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Consoles I Have Known

A Very Weird and Blocky Future

How many video games does it take to make a man? An epic new series traces a man’s life in gaming systems. Part one: paddles to jump-start your heart, and the end-all, be-all red fire button.

Illustrations by Jennifer Daniel

Radio Shack TV Scoreboard (1979)

In 1979, my father brought home a beige-colored box made of industrial plastic. There were a few metal toggles and dials on the face, and a tangle of black electrical cords hanging from it, attached to a pair of smaller plastic boxes outfitted with small, sliding dimmer switches. It looked like something hospitals use to test blood glucose levels, or jump-start a patient’s heart. But, instead of squirting conductive jelly on its two electric paddles, my father hooked the device up to our 13-inch black-and-white television set, gathered up his children, and said, “Here is your new toy.”

The Radio Shack TV Scoreboard was my first video game system. It was a late entry into the Pong-dedicated home console market , and it was a really crummy, gimped system, too—basically featureless, with the exception of a large dial used to select one of its nearly identical, built-in games (Tennis, Squash, Football, and a fourth simply called Practice). Our TV Scoreboard didn’t even ship with a requisite light gun for TV skeet shooting, which meant it managed to shimmy beneath the already perilously low bar set for home video game standards in 1979. My brother, sister, and I made do, of course, but the Radio Shack TV Scoreboard never commanded our full attention, possibly because we weren’t big fans of Squash. Besides, our gaming system, though novel to us, was already hopelessly behind the curve. While I was tweaking my slider and trying to mix things up in my parents’ bedroom by adjusting my paddle length and ball speed, the really cool (i.e., wealthy) kids were spending several hours a day in their tastefully paneled basement rec rooms, furiously throttling their joysticks.

Atari 2600 (1982)

If we were late adopters for Pong, we were practically living off the grid when it came to Atari. In 1981, my family moved from a blighted urban neighborhood to a more solid middle-class area of Albany, called Pine Hills. Even though the move created a financial strain and required that my mother return to the workforce, my parents considered this lifestyle upgrade necessary to the pursuit of better-quality public schooling, and to reduce our risk of Doberman attacks.

It also meant our family was entering a new, higher social class, at the sub-basement level. I would no longer be the envy of the assisted-income kids on my block, with my fancy Pong system from the future, and my complete set of chromosomes. Now, in the comparatively tony comfort of Pine Hills (i.e., smaller, less vicious dogs), every kid had a fresh pair of Nikes, a Lee stonewashed denim jacket, a healthy stipend for souvenirs on field trips, and an Atari video game system. My off-brand clothing, purchased at Denby’s—a local department store best described as a slightly more affordable and slightly more provincial JC Penney—meant my social status was tenuous at best. Inviting friends over to my house after school for a couple of games of Practice on the Radio Shack TV Defibrillator was the fast-track to leprous seclusion. I had to have an Atari, or risk spending the remainder of pre-adolescence exiled in my darkened bedroom, trapped beneath a Collyer Brothers-esque pile of Yes & Know Invisible Ink Quiz Books. (Each book’s cover cruelly promised “HOURS and HOURS of ‘BY YOURSELF ENJOYMENT’® for ages 9-99.”)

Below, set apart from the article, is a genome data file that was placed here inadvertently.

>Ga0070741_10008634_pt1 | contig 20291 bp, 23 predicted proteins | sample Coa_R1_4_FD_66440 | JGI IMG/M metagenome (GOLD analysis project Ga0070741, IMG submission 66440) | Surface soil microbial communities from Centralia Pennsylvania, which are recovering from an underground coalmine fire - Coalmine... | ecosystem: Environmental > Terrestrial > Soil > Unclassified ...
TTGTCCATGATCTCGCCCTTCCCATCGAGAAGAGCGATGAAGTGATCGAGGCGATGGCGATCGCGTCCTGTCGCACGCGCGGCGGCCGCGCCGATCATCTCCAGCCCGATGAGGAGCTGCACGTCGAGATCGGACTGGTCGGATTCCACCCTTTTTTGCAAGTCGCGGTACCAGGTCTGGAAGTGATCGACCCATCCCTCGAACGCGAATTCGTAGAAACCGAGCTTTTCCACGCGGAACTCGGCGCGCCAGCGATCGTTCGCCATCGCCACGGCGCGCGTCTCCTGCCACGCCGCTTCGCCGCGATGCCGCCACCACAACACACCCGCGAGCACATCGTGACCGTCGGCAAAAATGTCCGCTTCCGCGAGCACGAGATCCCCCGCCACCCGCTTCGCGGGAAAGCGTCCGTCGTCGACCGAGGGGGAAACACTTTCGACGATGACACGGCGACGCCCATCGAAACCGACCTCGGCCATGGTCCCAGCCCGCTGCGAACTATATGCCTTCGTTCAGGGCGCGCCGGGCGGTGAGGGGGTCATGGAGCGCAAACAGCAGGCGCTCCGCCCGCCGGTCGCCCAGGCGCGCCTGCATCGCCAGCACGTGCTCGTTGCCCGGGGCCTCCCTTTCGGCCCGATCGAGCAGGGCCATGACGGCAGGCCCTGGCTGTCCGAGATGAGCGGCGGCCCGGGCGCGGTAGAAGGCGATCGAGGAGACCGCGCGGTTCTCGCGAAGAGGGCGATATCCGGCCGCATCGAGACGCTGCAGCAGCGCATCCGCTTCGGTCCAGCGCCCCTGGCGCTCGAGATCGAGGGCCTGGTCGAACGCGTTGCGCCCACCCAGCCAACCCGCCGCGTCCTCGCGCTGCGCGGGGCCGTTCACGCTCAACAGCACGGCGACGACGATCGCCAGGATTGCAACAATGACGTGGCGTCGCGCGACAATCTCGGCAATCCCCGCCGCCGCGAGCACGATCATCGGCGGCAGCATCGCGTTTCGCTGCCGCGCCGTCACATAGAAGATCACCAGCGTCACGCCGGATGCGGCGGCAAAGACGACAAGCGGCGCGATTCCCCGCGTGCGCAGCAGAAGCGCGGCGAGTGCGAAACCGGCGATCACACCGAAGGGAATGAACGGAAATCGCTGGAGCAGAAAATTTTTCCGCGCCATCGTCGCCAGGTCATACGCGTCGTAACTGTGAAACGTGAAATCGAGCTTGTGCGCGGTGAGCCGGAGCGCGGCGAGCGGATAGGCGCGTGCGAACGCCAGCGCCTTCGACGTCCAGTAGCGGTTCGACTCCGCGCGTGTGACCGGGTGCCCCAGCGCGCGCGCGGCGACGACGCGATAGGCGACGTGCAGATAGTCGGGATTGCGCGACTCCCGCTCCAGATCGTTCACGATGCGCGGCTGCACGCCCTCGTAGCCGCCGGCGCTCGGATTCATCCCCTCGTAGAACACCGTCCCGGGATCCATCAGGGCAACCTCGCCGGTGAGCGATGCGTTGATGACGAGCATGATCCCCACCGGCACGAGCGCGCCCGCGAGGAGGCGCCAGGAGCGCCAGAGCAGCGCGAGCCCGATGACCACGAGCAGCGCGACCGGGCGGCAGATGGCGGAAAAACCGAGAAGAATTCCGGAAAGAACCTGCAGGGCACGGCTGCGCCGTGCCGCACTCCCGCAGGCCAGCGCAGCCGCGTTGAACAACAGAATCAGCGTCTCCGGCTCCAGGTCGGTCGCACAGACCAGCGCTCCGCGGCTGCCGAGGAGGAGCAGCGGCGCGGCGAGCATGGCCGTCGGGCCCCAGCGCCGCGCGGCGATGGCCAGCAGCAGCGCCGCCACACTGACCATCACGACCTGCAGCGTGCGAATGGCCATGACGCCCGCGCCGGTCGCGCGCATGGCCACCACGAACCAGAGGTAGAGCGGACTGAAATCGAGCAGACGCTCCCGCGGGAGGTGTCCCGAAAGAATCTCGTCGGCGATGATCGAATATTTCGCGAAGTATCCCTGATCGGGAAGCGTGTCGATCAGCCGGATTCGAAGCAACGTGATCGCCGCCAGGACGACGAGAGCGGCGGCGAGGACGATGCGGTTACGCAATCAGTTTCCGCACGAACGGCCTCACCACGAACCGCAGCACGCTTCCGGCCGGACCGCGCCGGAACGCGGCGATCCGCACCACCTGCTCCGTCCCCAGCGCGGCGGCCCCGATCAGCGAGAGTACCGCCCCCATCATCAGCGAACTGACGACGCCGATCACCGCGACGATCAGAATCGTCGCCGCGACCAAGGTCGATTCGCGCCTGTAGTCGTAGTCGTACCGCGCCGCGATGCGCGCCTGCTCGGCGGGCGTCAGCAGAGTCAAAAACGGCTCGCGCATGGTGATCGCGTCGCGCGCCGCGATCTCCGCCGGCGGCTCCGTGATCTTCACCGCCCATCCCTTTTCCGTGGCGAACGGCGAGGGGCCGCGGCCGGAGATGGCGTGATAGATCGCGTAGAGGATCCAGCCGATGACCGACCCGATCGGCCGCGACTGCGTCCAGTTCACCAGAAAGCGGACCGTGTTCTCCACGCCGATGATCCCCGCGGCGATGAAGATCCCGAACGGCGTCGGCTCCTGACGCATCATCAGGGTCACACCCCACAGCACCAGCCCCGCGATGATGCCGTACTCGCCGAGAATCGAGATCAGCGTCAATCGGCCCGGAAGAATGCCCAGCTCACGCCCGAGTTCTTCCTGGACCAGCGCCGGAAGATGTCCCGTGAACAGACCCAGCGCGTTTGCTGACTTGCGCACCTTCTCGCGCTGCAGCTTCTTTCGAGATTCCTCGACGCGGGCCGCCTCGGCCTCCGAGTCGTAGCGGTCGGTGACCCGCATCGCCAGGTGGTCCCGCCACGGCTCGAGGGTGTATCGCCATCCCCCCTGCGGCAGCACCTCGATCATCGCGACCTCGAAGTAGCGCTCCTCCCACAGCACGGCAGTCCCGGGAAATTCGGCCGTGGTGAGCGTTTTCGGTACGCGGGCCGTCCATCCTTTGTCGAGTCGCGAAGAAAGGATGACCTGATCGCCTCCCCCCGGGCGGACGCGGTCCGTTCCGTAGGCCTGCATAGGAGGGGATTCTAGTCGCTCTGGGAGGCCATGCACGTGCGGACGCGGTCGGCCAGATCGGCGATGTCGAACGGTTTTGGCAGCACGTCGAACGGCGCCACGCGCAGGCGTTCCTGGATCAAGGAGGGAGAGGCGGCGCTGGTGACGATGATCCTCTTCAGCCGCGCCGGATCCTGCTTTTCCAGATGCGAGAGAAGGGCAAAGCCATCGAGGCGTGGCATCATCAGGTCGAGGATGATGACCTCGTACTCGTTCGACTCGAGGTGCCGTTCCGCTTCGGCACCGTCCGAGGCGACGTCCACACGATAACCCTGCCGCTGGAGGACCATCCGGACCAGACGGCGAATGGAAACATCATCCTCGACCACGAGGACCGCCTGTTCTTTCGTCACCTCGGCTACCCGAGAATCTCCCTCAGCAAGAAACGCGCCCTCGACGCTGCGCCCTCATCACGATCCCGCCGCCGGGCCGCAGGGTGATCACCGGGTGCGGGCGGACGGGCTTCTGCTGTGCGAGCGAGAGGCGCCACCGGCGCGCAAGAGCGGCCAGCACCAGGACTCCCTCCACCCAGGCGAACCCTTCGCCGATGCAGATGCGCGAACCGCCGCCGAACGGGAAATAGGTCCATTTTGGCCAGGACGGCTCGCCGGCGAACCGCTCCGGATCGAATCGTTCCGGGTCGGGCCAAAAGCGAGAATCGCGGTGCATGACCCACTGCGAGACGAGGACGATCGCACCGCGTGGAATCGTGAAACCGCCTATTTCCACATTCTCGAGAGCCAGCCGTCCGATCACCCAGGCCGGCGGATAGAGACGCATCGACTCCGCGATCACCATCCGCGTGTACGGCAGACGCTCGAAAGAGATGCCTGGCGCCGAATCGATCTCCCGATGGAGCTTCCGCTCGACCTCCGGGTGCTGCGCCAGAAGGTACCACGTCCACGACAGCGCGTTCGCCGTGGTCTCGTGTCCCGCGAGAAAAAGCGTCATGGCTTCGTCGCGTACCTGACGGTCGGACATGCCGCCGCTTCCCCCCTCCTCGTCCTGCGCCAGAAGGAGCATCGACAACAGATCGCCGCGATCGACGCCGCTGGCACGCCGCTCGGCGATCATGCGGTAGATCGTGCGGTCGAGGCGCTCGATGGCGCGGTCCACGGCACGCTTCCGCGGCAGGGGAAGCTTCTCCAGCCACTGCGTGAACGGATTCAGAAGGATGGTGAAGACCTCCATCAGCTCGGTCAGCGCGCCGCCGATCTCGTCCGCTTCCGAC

That’s why, beginning in the spring of 1981, I enlisted my siblings to join me in an aggressive campaign of whining and pleading that didn’t end until Hanukkah of 1982, when my father finally relented and brought home an Atari he found on sale at some depressing wholesale appliance liquidator in one of the Albany suburbs.

It was my father’s Hanukkah tradition to craft elaborate illusions and misdirection in order to maintain some element of surprise in our gifts. He would switch packaging, camouflaging our most coveted toys with boxes for joyless household appliances—sometimes even adding scraps of metal to approximate the soul-deadening clunk of hardware when the package was shaken. “Oh, jeez! I must have wrapped the wrong gift. That was supposed to be for your mother,” my father would say, feigning shock and embarrassment. “Well, you might as well open it to save your mom the trouble.” Then, while my father continued to “aw shucks” his idiotic mix-up, my sister would open the package and find a Holly Hobbie doll crammed inside a Conair Pistol Power Hair Dryer box like a murdered prostitute. My father relished the explosions of relief and joy following these weary moments of dread, and he was masterful at creating them. But we broke his playful spirit so thoroughly during the ‘81-‘82 Atari acquisition campaign that he just handed over the console, unwrapped, a full week in advance of Hanukkah. As we pounced on the plastic bag from Green’s Appliance Direct, my father warned us, “You’re not getting the game cartridge until the seventh night of Hanukkah. If you’re upset, tough shit.” It was the best Hanukkah ever.